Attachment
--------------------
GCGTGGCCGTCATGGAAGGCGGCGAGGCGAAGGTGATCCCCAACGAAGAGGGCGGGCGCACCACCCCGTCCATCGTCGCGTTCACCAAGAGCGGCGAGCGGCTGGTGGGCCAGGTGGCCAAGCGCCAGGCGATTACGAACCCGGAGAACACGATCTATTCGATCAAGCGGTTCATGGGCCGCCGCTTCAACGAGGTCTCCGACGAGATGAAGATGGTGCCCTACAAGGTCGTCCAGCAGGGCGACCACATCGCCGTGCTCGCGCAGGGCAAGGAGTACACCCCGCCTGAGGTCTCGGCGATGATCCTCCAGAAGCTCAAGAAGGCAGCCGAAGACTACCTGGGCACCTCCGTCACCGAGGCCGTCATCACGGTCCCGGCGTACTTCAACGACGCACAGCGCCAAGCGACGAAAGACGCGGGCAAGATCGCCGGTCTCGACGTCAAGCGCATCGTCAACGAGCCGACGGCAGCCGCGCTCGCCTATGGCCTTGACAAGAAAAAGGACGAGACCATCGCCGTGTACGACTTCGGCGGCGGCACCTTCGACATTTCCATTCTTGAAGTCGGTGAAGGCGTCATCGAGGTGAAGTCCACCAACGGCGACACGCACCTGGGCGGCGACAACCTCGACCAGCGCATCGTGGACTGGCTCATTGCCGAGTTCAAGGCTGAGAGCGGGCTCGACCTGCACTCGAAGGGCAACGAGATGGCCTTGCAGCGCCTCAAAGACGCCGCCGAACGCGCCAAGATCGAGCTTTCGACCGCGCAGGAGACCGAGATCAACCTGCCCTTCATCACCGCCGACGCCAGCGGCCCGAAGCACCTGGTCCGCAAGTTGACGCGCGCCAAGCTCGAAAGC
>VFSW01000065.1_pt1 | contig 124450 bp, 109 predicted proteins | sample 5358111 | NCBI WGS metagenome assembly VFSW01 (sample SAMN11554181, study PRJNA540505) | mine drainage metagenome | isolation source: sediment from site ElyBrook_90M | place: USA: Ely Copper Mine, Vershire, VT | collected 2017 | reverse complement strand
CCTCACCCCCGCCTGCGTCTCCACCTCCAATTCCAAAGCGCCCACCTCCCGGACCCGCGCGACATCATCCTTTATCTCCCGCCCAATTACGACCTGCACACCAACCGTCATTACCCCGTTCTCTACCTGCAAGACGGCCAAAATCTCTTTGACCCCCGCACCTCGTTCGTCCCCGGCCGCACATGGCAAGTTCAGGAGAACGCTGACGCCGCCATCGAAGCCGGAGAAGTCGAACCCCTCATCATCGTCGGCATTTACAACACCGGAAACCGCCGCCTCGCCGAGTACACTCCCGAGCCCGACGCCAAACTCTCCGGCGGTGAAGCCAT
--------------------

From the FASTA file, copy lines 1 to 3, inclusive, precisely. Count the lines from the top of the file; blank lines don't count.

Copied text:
GCGTGGCCGTCATGGAAGGCGGCGAGGCGAAGGTGATCCCCAACGAAGAGGGCGGGCGCACCACCCCGTCCATCGTCGCGTTCACCAAGAGCGGCGAGCGGCTGGTGGGCCAGGTGGCCAAGCGCCAGGCGATTACGAACCCGGAGAACACGATCTATTCGATCAAGCGGTTCATGGGCCGCCGCTTCAACGAGGTCTCCGACGAGATGAAGATGGTGCCCTACAAGGTCGTCCAGCAGGGCGACCACATCGCCGTGCTCGCGCAGGGCAAGGAGTACACCCCGCCTGAGGTCTCGGCGATGATCCTCCAGAAGCTCAAGAAGGCAGCCGAAGACTACCTGGGCACCTCCGTCACCGAGGCCGTCATCACGGTCCCGGCGTACTTCAACGACGCACAGCGCCAAGCGACGAAAGACGCGGGCAAGATCGCCGGTCTCGACGTCAAGCGCATCGTCAACGAGCCGACGGCAGCCGCGCTCGCCTATGGCCTTGACAAGAAAAAGGACGAGACCATCGCCGTGTACGACTTCGGCGGCGGCACCTTCGACATTTCCATTCTTGAAGTCGGTGAAGGCGTCATCGAGGTGAAGTCCACCAACGGCGACACGCACCTGGGCGGCGACAACCTCGACCAGCGCATCGTGGACTGGCTCATTGCCGAGTTCAAGGCTGAGAGCGGGCTCGACCTGCACTCGAAGGGCAACGAGATGGCCTTGCAGCGCCTCAAAGACGCCGCCGAACGCGCCAAGATCGAGCTTTCGACCGCGCAGGAGACCGAGATCAACCTGCCCTTCATCACCGCCGACGCCAGCGGCCCGAAGCACCTGGTCCGCAAGTTGACGCGCGCCAAGCTCGAAAGC
>VFSW01000065.1_pt1 | contig 124450 bp, 109 predicted proteins | sample 5358111 | NCBI WGS metagenome assembly VFSW01 (sample SAMN11554181, study PRJNA540505) | mine drainage metagenome | isolation source: sediment from site ElyBrook_90M | place: USA: Ely Copper Mine, Vershire, VT | collected 2017 | reverse complement strand
CCTCACCCCCGCCTGCGTCTCCACCTCCAATTCCAAAGCGCCCACCTCCCGGACCCGCGCGACATCATCCTTTATCTCCCGCCCAATTACGACCTGCACACCAACCGTCATTACCCCGTTCTCTACCTGCAAGACGGCCAAAATCTCTTTGACCCCCGCACCTCGTTCGTCCCCGGCCGCACATGGCAAGTTCAGGAGAACGCTGACGCCGCCATCGAAGCCGGAGAAGTCGAACCCCTCATCATCGTCGGCATTTACAACACCGGAAACCGCCGCCTCGCCGAGTACACTCCCGAGCCCGACGCCAAACTCTCCGGCGGTGAAGCCAT